Tuesday, February 21, 2012

Logitech Tablet Keyboard for iPad

Logitech Tablet Keyboard

- I picked this up for around $50 at amazon.
- The size and feel is very similar to the apple bluetooth keyboard.  So if you are familiar and happy with that chiclet styled keyboard you should feel right at home on this logitech one.
- It has some nice iOS specific function keys.  There is also an android flavor version of this keyboard.
- The case is pretty nice though it's kind of odd it doesn't cover the entire keyboard but at least it covers all the keys.  The case folds out into a nice stand.  You have multiple angles and you can do landscape or portrait.
- iPhone works fine too.  Worked fine with the hp touchpad running android cyanogenmod 7.
- It's heavier than expected but still pretty portable for a full size qwerty keyboard.
- I type around 80-95 wpm which is just about the maximum speed I type on a regular keyboard.
- I like how this keyboard is more or less generic so it should work with future versions of any tablet, smartphone, or computer, basically anything with bluetooth.  Nothing is tied to a specific form factor like the case and keyboard combo devices.
- It uses 4XAAA batteries that are suppose to last 10 months.  Yeah! no proprietary batteries or chargers to deal with.

Highly recommended.  The keyboard feels great.  All the keys are where you expect it.  If you use a macbook or apple keyboard you will feel right at home.  Basically, you save $20 off of the apple branded one and you get a nice free case/stand to boot.  The biggest drawback though is having to carry something extra around with you but if you have some serious typing to do then it's hard to beat.

Monday, February 20, 2012

ARogan's Clean Room Technique

ARogan's Clean Room Technique for applying screen protectors (the dry, static cling type) to various electronics.

I've picked up these tips over the years from various sources and forums and I thought I would put together a little step by step on how I get pretty much perfect lint free, dust free, bubble free application of screen protectors from everything as small as an iPhone to as large as an iPad (nerve-racking).

- A couple of wood toothpicks
- Scotch tape (the typical 3m scotch magic tape)
- a lint free cloth
- a credit card or other plastic card to help smooth out air bubbles.
- Optional: distilled water/vinegar solution (maybe around 6 parts water to 1 part vinegar).
- UPDATE: This cleaning kit works GREAT from monoprice for about $4.

- Pick a bathroom with a good surface you can work on and good lighting.
- Clean the surface you are about to work on.
- Wash your hands.
- Prepare about 4 strips of tape of 2 inches each.
- If you have central heating/AC turn that off.  We don't want it blowing while we are in our clean room.
- Do some trial alignments with your screen protector while leaving all the protective packaging layers on for now.
- Turn on the shower on full hot and point it against the back corner of the shower away from the opening.  Try and leave the door open/curtain drawn back a bit to let the maximum amount of steam into the room.  Close the door and wait 10 min or so for the room to get nice and steamy.  This keeps the dust and lint out of the air.
- Take off your shirt.  I kid you not.  Be naked from the waste upward.  A shirt is just another source of lint.  The 3 biggest enemies are lint, dust, and finger prints.  Without those present any air bubble is super easy to work out.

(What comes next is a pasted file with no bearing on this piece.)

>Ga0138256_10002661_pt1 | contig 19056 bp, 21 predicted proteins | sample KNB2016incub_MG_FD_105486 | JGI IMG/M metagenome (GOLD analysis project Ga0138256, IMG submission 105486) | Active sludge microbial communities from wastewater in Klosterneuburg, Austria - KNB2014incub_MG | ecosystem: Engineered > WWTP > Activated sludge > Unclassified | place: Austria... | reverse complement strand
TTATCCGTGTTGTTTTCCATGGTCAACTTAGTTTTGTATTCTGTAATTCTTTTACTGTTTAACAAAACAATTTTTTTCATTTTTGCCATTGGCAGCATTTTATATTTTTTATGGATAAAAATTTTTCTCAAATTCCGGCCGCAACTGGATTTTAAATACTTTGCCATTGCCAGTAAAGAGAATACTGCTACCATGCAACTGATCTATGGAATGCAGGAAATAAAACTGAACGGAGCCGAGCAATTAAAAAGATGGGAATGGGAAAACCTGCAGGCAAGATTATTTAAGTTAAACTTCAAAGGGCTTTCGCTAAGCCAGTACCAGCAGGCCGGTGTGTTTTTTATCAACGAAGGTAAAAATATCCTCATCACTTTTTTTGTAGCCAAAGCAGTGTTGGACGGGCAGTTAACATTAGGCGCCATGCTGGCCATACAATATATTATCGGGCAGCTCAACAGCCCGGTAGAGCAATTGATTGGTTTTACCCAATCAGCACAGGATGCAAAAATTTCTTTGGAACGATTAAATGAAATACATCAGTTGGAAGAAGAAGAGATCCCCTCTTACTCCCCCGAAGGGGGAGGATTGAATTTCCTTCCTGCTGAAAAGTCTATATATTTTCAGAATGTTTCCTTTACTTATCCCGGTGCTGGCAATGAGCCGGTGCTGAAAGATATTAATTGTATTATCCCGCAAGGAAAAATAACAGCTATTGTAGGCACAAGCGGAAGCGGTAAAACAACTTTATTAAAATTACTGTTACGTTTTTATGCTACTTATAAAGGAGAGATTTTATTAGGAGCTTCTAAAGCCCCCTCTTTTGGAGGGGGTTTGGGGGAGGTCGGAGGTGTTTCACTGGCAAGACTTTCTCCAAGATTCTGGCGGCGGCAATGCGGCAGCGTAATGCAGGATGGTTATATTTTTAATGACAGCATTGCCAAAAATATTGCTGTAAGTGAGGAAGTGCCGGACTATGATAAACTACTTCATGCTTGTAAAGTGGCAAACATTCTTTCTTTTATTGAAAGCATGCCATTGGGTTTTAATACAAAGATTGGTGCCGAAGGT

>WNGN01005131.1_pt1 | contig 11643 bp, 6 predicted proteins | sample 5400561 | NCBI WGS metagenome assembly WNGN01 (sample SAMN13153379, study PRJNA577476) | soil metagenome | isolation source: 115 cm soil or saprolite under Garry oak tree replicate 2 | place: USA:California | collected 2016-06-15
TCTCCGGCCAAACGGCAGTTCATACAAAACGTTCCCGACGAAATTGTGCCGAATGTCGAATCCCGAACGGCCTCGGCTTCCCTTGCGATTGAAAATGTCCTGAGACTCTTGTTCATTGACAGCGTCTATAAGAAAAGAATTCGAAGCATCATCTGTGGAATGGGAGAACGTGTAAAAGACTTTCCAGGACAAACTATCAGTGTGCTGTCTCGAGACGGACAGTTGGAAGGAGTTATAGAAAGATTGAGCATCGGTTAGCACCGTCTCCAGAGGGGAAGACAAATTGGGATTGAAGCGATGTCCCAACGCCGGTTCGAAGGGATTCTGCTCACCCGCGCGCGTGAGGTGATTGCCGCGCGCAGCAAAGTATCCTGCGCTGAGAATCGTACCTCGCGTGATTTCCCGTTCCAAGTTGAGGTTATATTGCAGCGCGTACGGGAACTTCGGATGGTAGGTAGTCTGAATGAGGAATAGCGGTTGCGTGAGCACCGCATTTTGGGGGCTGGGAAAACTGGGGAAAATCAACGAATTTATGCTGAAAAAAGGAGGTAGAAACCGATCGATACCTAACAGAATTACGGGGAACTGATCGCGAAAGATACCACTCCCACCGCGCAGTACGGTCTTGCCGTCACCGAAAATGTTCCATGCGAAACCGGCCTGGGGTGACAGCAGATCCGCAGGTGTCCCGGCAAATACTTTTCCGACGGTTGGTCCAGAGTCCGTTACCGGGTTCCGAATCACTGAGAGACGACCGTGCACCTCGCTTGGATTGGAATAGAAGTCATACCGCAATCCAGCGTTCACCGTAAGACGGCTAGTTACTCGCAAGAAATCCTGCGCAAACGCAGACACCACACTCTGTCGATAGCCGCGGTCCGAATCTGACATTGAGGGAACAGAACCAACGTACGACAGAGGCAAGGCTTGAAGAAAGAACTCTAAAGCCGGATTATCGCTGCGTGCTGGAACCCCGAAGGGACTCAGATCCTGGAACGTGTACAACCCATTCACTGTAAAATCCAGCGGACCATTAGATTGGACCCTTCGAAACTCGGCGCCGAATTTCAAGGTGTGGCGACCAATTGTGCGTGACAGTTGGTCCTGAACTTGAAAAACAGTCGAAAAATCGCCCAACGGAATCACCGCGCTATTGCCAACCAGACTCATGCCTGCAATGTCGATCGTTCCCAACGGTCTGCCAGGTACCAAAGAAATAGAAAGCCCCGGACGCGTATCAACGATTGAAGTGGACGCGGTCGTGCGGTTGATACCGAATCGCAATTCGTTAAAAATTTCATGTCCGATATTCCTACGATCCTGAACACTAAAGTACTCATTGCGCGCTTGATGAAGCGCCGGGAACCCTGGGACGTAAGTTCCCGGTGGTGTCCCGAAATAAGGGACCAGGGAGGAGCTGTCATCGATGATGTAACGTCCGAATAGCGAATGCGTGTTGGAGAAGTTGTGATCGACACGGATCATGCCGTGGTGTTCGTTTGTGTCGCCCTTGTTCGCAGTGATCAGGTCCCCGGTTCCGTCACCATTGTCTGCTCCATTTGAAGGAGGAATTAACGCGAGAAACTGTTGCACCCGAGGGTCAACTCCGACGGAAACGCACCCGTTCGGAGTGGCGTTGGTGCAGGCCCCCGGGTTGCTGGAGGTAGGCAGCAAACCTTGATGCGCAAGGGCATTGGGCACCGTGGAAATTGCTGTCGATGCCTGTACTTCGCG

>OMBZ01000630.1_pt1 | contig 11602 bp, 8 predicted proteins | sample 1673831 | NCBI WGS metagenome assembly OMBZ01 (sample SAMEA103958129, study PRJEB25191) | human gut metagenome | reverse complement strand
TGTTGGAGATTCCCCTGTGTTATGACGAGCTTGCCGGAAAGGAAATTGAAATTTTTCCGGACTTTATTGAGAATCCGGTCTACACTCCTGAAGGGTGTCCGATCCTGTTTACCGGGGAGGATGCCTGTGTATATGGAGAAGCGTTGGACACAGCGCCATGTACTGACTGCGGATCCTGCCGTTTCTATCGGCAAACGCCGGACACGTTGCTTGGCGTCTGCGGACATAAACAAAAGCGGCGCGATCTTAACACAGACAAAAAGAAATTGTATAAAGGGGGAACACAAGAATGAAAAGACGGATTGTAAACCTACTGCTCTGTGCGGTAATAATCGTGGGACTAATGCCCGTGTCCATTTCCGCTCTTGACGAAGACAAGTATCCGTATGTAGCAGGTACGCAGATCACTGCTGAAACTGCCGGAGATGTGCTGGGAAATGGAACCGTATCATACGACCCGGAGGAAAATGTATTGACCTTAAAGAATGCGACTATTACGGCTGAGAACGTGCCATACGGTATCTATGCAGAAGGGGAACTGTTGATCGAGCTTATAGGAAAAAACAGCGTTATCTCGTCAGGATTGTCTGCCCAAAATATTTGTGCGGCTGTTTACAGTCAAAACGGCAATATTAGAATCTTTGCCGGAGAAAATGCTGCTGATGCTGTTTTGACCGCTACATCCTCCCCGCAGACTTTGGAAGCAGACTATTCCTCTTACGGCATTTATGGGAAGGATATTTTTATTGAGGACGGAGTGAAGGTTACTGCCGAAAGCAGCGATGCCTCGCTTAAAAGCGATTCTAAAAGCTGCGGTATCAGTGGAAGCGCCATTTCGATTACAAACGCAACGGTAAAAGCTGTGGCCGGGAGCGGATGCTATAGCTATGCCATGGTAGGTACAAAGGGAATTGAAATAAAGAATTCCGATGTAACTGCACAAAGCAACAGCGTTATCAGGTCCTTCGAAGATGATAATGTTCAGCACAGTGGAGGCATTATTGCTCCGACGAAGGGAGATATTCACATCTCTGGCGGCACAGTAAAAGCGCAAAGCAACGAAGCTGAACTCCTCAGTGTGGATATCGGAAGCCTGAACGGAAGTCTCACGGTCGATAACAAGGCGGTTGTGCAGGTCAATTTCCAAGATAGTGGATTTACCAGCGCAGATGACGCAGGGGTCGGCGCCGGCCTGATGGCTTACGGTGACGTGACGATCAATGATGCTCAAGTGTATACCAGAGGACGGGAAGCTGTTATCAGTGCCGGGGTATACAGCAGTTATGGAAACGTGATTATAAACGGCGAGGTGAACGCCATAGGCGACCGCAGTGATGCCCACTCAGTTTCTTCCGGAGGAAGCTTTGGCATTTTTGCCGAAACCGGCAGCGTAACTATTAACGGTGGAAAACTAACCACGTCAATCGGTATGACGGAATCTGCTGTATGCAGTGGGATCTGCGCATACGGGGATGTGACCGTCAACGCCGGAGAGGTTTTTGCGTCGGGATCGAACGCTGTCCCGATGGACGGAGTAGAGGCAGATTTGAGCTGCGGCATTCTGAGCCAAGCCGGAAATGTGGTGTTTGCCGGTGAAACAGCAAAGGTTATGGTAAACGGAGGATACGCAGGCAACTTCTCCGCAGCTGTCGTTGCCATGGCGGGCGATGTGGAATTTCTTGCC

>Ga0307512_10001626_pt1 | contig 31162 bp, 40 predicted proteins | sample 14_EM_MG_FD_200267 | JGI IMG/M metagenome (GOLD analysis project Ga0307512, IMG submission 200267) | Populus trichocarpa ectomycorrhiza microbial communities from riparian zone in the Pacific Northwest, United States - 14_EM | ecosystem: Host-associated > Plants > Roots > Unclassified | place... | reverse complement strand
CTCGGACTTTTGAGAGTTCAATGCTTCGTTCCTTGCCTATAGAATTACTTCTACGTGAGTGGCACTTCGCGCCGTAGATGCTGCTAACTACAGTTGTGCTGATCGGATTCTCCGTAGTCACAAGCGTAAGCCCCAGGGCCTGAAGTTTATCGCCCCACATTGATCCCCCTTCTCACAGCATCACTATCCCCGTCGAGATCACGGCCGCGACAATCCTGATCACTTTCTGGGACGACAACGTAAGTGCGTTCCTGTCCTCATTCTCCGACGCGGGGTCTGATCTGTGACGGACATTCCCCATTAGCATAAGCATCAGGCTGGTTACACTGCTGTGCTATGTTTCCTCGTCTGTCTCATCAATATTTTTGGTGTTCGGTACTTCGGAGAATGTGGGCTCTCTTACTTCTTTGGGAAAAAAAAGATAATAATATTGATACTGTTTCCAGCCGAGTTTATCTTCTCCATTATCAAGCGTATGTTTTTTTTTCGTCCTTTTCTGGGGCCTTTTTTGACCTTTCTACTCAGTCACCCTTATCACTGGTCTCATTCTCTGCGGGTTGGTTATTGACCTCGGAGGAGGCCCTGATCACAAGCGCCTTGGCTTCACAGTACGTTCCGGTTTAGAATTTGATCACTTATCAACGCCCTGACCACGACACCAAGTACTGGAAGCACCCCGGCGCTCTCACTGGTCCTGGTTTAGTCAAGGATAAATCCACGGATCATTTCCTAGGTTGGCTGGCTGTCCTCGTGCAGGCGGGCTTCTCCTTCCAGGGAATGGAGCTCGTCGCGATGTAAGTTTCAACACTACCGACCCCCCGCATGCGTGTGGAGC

- Quickly enter the room with your electronic device and supplies and quickly close the door behind you.  You can probably turn off the shower now if the room is sufficiently steamy.
- If the product is new out of box then the screen is already pretty clean.  At this point I like to take LONG strips of scotch tape and then go over the entire screen.  Stick the screen with the tape and then lift to remove every last piece of dust or lint.  Be very careful to NEVER touch the screen with your fingers.  Use a new strip of tape after every couple of times you stick and lift.
- If the product was already in use and you need a good cleaning I suggest a highly diluted vinegar water solution.  Just spray a little of the solution ON THE LINT FREE CLOTH (never on the device,  you don't want water damage).  Wipe down the screen removing all oils and finger prints then dry with the dry part of the cloth.  But always go over the entire screen with scotch tape as the LAST STEP before you begin installation of the screen protector.  Don't be stingy.  Tape is cheap; screen protectors are not.
- Now, you are ready to install the screen protector as instructed.  I usually start on one side and start peeling back the underside protective layer while laying it down.  I keep one hand to hold the starting edge in place.  I almost NEVER get perfect alignment on the first try.  That is why I had you prepare some shorter strips of scotch tape.  Just take a piece of tape, lightly stick it to the top of the screen protector in a corner and then lift the screen protector back off while only touching the scotch tape.  Under no circumstances should you ever directly touch the screen or edge of the screen protector with your fingers to get it off.  Always use a piece of tape to lift off the corner and peel it back.  While still anchoring the starting edge with your other hand keep laying down and pulling back off until alignment is perfect.  Don't worry too much about air bubbles since our "clean room" should prevent any dust or lint to get under there while we are doing this process.  Remove the tape when you get it the way you want it.